He continues, “SaaS providers also face multistate issues in how to “source” their revenues—an issue that has both sales tax and corporate tax implications. For example, many states deem a SaaS provider’s revenues to be earned where users accessing the service are located—leaving it up to the provider with the difficult technical task of proving where those locations are.”
If your business has multiple sites, you will have to familiarize yourself with the local laws before setting up shop. The states taxing SaaS include Arizona, Connecticut, Hawaii, Indiana, Massachusetts, Minnesota, New Mexico, New York, Ohio, Pennsylvania, South Carolina, South Dakota, Tennessee, Texas, Utah, Washington and Washington, D.C.
Doing business across state lines is a common practice for SaaS companies. Familiarize yourself with local laws before creating your business.
4. Pricing and Subscriptions
There are many ways to market your product, but you need to keep target demographic and the product’s value in mind. The main pricing technique you can use is a subscription service. Subscriptions provide constant revenue and an easy way to carry over loyal customers, since it’s simple for the consumer to remember to pay each month.
If a subscription can’t work for you, consider a flat-rate service where the customer buys your product at a good value and completes the transaction. Usage-based pricing works well for buying something continuous, like data, and is worth however much the customer uses. Tiered pricing plans require additions to your service, where the extra parts are worth the higher value.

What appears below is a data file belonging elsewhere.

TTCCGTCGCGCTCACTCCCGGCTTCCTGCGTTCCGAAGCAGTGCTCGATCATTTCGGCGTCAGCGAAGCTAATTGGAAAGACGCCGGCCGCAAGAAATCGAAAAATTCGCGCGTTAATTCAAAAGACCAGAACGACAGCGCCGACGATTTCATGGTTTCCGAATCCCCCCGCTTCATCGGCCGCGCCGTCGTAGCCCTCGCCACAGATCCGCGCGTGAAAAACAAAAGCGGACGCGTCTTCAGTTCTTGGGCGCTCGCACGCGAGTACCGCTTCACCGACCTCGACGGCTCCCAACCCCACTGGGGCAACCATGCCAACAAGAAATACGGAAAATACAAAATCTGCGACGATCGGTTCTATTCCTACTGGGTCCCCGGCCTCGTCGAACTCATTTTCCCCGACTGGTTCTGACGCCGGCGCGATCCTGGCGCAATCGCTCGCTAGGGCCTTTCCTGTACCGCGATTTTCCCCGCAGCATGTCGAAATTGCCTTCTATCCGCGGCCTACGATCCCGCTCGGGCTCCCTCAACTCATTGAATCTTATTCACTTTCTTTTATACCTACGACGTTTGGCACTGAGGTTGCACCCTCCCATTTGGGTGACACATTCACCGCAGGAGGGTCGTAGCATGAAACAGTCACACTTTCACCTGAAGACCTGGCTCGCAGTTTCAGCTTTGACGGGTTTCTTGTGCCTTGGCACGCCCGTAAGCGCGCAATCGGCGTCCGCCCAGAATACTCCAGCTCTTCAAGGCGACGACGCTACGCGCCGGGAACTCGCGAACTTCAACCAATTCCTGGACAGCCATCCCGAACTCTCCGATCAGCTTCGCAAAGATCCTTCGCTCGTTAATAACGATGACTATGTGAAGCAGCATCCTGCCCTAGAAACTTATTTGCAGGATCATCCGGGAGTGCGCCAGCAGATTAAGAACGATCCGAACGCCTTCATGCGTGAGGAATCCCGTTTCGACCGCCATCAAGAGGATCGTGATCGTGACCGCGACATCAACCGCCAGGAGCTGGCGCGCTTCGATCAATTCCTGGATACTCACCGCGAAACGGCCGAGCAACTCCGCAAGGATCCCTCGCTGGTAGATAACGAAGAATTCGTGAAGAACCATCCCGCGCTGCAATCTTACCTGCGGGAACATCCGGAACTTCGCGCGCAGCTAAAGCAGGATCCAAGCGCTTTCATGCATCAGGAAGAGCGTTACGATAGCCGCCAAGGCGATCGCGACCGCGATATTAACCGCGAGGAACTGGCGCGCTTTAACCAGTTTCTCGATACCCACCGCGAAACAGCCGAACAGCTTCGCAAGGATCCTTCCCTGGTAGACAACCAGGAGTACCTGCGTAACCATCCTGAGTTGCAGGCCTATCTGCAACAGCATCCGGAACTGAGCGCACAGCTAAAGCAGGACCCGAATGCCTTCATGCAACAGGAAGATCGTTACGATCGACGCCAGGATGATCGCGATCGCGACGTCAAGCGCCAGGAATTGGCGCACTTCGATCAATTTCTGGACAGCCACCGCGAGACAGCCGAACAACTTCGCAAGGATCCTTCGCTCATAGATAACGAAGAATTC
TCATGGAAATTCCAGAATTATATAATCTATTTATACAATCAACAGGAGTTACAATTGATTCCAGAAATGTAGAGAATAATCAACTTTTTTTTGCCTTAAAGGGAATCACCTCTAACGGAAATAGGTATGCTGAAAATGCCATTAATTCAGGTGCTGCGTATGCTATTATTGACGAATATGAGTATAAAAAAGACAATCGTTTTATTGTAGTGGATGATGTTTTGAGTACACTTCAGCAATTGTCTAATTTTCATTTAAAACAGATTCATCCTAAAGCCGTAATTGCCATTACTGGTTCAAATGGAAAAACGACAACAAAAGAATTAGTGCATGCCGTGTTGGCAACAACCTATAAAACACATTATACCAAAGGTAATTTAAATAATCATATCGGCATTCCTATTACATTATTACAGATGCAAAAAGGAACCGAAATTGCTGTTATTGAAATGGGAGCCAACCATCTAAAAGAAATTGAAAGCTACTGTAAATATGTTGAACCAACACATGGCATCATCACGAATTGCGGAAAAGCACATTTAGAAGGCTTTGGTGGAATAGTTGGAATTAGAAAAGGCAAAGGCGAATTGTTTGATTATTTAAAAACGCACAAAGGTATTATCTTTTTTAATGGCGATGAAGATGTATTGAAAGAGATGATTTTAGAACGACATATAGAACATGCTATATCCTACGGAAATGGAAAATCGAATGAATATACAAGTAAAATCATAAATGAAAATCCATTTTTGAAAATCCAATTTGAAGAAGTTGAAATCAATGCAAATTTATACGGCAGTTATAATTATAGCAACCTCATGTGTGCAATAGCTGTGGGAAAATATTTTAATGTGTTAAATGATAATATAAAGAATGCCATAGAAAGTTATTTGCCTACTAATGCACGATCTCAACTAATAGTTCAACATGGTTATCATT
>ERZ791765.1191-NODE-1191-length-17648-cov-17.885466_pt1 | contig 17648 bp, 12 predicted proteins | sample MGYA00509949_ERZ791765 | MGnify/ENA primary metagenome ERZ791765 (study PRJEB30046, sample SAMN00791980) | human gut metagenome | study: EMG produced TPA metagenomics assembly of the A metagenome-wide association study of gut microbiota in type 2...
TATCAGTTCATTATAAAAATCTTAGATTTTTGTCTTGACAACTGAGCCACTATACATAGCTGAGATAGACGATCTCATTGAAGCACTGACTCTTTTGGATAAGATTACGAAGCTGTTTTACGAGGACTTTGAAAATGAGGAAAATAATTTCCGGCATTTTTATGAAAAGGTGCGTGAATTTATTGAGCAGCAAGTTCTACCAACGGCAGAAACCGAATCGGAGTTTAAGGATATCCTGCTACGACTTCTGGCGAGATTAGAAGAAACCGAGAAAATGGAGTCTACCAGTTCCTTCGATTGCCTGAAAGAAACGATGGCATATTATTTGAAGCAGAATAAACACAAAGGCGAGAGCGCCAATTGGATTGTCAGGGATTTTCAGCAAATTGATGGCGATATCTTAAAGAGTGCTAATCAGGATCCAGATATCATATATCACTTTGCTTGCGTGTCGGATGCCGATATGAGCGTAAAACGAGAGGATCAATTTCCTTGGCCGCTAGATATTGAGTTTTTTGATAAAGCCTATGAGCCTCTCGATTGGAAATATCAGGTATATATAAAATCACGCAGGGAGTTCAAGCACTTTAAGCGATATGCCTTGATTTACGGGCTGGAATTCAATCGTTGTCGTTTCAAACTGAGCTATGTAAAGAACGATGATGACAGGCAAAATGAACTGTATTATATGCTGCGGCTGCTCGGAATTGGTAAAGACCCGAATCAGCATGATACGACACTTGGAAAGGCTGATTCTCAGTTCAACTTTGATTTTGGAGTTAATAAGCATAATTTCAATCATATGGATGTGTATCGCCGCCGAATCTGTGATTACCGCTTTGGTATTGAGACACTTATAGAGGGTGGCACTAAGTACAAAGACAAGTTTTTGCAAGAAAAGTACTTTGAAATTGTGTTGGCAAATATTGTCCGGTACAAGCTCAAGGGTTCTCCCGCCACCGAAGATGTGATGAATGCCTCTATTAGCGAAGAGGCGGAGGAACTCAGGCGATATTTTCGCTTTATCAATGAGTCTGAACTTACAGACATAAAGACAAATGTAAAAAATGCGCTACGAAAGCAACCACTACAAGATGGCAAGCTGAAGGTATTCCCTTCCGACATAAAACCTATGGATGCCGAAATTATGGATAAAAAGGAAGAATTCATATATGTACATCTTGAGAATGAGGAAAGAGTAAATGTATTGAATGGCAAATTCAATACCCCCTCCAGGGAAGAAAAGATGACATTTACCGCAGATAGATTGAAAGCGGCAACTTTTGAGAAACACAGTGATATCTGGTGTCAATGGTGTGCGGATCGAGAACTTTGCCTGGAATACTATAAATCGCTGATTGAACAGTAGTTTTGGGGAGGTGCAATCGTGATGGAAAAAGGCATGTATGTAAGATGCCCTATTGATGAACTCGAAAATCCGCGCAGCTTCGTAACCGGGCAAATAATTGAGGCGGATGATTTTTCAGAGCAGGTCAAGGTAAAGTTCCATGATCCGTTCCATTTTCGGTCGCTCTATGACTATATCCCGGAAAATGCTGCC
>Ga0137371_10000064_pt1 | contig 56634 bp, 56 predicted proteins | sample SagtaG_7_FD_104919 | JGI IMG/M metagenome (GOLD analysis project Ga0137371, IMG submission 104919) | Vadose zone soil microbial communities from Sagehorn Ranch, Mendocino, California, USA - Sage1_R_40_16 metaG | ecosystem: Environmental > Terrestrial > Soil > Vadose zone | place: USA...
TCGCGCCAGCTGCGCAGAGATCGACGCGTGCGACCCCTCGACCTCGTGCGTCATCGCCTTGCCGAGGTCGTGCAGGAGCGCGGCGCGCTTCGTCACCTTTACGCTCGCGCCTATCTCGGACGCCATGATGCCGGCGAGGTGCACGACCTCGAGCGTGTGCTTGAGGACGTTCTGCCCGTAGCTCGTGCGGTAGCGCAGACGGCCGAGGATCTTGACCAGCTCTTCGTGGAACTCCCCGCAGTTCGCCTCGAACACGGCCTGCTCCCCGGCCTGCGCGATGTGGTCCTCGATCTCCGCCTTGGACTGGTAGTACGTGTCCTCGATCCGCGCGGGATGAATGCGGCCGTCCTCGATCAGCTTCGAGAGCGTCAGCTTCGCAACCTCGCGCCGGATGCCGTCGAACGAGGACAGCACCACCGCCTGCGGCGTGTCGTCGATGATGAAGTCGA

5. Third-Party Integration
Customers will want to work with other programs easily while using yours. If they cannot, they will seek out another program doing the same job as yours, and may even pay more. To avoid losing customers, try to do more synchronization with your program to others.
The best way to make your program easily accessible is to manage data. Build multiple data feeds into your system, and streamline the data as much as possible. Another easy access option is to make a browser extension. Remember to make the program compatible with all popular browsers, such as Chrome, Firefox and Opera.
Time to Start
SaaS has proven itself as a lucrative business model. You aren’t buying anything you need to create your product, and almost all revenue is profit. It’s little wonder million-dollar companies started off by expanding from a small SaaS. The only thing you must do is find something people want or need. Market a product that can solve a potential customer’s problem. Keeping the consumer top of mind from the start will be the most crucial step in success.
Nathan Sykes is the founder of Finding an Outlet. To read his latest articles, follow him on Twitter @nathansykestech.